life support

UFT Charter School to stay open with conditions and co-location

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Students read books at the UFT Charter School, which narrowly escaped closure today. The struggling school will be allowed to stay open for at least another two years.

The UFT Charter School received a two-year lifeline today, thanks in part to a city policy that the teachers union has opposed in the past.

The Department of Education’s proposal to move the school’s struggling middle grades under the same roof as the elementary school next year was an important reason that authorizers voted to renew the school’s charter for two more years, state officials said today. The school now faces an automatic “death penalty” in 2015 if academic performance doesn’t improve.

“I don’t want to have another round of this,” said Joseph Belluck, chairman of SUNY’s Charter Schools Committee. “Now is their time to show they can do this.”

The UFT Charter School was already open on a probationary basis, and years of low student performance, organizational dysfunction, and financial distress left its future in doubt. A report by SUNY CSI reviewers released last week detailed those struggles but — unusually — did not include a recommendation for whether committee members should vote to keep the school open or close it down.

Today, the three-person committee led by Belluck voted reluctantly to keep the school open. Committee members said the school’s middle grades did not deserve to stay open, but they said that closing the middle school would have left a “donut hole” between the higher-performing elementary school grades and the relatively new high school grades, where achievement is less clear.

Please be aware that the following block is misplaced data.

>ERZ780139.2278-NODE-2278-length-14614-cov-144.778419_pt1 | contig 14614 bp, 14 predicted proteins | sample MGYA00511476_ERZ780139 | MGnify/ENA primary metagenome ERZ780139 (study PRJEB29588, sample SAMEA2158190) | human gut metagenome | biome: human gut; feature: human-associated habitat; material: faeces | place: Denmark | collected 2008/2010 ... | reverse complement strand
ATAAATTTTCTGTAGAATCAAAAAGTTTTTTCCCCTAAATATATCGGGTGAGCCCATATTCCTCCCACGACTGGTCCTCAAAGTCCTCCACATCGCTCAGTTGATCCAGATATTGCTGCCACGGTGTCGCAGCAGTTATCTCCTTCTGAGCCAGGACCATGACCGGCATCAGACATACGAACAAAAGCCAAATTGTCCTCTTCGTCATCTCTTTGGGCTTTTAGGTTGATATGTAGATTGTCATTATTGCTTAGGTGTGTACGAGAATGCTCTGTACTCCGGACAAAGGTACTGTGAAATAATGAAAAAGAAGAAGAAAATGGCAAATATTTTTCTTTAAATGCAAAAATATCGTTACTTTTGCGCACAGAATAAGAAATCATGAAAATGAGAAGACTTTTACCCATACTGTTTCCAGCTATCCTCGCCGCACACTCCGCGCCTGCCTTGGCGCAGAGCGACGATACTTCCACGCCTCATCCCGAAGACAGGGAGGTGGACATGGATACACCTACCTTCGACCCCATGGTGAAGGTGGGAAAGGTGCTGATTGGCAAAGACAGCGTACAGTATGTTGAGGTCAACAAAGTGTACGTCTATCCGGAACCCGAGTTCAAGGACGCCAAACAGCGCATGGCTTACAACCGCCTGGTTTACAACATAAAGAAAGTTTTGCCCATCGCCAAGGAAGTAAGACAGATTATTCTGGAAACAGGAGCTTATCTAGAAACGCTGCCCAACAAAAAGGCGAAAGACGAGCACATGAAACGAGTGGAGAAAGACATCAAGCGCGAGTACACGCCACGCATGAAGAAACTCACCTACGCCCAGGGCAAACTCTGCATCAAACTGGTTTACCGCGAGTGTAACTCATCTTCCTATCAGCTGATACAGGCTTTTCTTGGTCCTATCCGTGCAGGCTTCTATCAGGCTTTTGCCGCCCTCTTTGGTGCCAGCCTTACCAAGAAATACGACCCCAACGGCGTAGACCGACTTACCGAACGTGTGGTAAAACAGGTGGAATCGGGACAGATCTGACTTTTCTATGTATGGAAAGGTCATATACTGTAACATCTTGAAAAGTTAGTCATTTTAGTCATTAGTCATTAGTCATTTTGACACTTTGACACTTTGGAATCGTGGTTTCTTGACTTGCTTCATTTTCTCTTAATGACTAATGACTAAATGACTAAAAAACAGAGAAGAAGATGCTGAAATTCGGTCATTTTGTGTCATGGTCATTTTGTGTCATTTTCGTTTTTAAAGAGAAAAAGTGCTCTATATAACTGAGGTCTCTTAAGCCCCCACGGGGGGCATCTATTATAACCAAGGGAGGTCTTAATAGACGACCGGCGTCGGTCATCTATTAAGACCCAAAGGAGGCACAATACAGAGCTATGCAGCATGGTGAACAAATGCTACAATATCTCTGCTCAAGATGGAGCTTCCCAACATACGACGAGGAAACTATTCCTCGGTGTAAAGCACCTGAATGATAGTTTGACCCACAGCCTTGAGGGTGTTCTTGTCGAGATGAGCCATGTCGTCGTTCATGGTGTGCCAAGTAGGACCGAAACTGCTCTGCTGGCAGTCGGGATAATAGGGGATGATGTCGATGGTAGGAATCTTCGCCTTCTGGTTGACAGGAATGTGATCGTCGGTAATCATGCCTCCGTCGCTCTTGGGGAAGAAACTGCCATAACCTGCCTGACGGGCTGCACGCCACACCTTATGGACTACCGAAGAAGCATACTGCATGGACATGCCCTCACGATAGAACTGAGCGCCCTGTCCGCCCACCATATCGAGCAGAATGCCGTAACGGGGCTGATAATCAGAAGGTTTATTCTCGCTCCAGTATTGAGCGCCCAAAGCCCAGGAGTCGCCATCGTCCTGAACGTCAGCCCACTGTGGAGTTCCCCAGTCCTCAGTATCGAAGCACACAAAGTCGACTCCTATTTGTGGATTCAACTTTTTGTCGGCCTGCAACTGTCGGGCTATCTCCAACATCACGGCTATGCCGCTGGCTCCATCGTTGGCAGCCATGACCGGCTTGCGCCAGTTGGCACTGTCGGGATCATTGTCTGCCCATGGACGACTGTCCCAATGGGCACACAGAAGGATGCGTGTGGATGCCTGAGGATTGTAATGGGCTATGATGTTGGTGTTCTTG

Before their vote, they discussed some of the improvement plans that the school has going forward, including a move to consolidate the elementary and middle schools in the same public school building.

Currently, the schools are separated by about a mile, and school administrators have argued that being separated has held back the middle school’s ability to improve. Consolidating the locations would reduce high attrition between fifth and sixth grades and foster more collaboration between teachers at the two school levels, they said.

“The school indicates that … a K-8 program at that campus will address the problems that the middle school has had academically,” said Susan Miller Barker, who is not part of the committee but attended the meeting because she oversees school reviews for the SUNY Charter School Institute.

The argument puts the union in a potentially uncomfortable predicament. The union has been critical of many charter school co-locations, arguing that they unfairly take away space from district schools. In 2011, it unsuccessfully sued the city to reverse its charter school co-location plans for the upcoming school year. More recently, UFT President Michael Mulgrew has lobbied mayoral candidates to support a moratorium on co-locations, singling out charter schools in particular.

In a statement today, Mulgrew, who serves on the school’s board, said he was pleased with the renewal decision. “We are happy to see that the SUNY authorizers have recognized the many successes of our charter school, and have given the school the chance to build on those successes during the next two years,” he said.

A UFT spokesman said the union was not uniformly opposed to all charter school co-locations. “Our objections have been to co-locations where there isn’t enough room and/or community opposition,” Dick Riley said.

It’s unclear how J.H.S. 292, the district school that currently shares space with the UFT Charter Elementary School, feels about the city’s plans to move additional grades into the building. According the city plans, the building’s utilization rate would increase from 70 percent to more than 90 percent, meaning that access to classrooms and shared space such as the gymnasium, auditorium, and cafeteria would be less flexible.